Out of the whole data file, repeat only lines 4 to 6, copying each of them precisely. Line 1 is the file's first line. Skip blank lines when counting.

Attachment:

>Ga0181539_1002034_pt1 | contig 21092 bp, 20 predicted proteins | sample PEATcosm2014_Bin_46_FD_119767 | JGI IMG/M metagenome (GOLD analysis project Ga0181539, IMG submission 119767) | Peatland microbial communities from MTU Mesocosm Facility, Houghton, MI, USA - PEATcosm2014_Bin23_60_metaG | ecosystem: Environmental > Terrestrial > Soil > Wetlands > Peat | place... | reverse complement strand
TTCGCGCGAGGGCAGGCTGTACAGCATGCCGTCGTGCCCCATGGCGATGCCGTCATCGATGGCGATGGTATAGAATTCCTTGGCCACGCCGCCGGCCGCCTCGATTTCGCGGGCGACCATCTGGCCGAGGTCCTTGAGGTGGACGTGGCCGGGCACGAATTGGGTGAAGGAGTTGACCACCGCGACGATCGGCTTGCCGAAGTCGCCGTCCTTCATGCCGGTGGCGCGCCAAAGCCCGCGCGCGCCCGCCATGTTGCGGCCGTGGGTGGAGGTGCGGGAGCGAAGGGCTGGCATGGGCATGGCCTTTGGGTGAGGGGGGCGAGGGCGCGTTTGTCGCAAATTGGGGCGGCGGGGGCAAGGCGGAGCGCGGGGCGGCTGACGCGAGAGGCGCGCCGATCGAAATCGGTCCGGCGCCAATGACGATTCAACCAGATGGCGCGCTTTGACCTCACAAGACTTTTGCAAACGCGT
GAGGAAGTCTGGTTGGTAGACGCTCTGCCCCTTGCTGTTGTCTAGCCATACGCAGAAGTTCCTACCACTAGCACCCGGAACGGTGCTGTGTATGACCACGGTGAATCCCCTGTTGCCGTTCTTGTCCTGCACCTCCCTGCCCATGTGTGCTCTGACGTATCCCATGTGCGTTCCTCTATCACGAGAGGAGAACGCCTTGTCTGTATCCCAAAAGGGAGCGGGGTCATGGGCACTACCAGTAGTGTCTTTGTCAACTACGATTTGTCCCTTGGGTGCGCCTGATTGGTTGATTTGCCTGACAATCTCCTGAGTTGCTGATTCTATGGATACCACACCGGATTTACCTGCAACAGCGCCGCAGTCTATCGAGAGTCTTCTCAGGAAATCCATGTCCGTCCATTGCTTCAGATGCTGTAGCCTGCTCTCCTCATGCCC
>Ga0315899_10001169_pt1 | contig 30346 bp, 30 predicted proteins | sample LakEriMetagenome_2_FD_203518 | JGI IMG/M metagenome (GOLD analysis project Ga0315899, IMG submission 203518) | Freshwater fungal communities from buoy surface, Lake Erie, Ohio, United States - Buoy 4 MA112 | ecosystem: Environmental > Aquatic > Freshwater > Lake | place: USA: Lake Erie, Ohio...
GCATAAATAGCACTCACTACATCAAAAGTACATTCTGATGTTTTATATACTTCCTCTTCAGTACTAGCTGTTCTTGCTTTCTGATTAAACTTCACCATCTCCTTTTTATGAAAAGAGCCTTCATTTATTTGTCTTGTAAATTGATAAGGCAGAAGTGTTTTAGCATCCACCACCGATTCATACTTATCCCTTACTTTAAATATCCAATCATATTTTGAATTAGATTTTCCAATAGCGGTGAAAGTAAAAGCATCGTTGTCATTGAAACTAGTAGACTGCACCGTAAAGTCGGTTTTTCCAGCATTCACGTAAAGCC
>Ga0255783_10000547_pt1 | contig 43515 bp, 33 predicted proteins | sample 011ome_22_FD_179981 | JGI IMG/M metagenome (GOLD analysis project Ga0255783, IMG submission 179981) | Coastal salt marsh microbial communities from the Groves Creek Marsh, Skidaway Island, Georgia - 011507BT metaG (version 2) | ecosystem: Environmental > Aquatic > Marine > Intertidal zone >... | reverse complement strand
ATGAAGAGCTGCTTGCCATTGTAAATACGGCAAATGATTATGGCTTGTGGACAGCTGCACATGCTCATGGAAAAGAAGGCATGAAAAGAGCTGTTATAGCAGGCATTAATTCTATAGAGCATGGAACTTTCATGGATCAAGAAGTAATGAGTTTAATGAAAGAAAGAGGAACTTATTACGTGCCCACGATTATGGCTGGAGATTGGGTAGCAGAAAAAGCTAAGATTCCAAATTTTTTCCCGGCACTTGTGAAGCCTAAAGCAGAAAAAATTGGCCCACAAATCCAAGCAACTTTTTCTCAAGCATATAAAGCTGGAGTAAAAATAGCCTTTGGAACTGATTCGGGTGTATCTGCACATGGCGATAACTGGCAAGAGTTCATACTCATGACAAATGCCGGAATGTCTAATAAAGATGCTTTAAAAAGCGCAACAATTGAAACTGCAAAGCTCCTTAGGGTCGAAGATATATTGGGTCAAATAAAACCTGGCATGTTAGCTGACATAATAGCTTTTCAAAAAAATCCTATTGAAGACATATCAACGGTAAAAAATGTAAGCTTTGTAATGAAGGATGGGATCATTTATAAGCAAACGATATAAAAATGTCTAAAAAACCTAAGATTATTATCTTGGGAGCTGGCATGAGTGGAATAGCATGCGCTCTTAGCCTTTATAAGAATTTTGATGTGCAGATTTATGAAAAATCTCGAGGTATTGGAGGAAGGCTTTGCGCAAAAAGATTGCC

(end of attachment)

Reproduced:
>Ga0315899_10001169_pt1 | contig 30346 bp, 30 predicted proteins | sample LakEriMetagenome_2_FD_203518 | JGI IMG/M metagenome (GOLD analysis project Ga0315899, IMG submission 203518) | Freshwater fungal communities from buoy surface, Lake Erie, Ohio, United States - Buoy 4 MA112 | ecosystem: Environmental > Aquatic > Freshwater > Lake | place: USA: Lake Erie, Ohio...
GCATAAATAGCACTCACTACATCAAAAGTACATTCTGATGTTTTATATACTTCCTCTTCAGTACTAGCTGTTCTTGCTTTCTGATTAAACTTCACCATCTCCTTTTTATGAAAAGAGCCTTCATTTATTTGTCTTGTAAATTGATAAGGCAGAAGTGTTTTAGCATCCACCACCGATTCATACTTATCCCTTACTTTAAATATCCAATCATATTTTGAATTAGATTTTCCAATAGCGGTGAAAGTAAAAGCATCGTTGTCATTGAAACTAGTAGACTGCACCGTAAAGTCGGTTTTTCCAGCATTCACGTAAAGCC
>Ga0255783_10000547_pt1 | contig 43515 bp, 33 predicted proteins | sample 011ome_22_FD_179981 | JGI IMG/M metagenome (GOLD analysis project Ga0255783, IMG submission 179981) | Coastal salt marsh microbial communities from the Groves Creek Marsh, Skidaway Island, Georgia - 011507BT metaG (version 2) | ecosystem: Environmental > Aquatic > Marine > Intertidal zone >... | reverse complement strand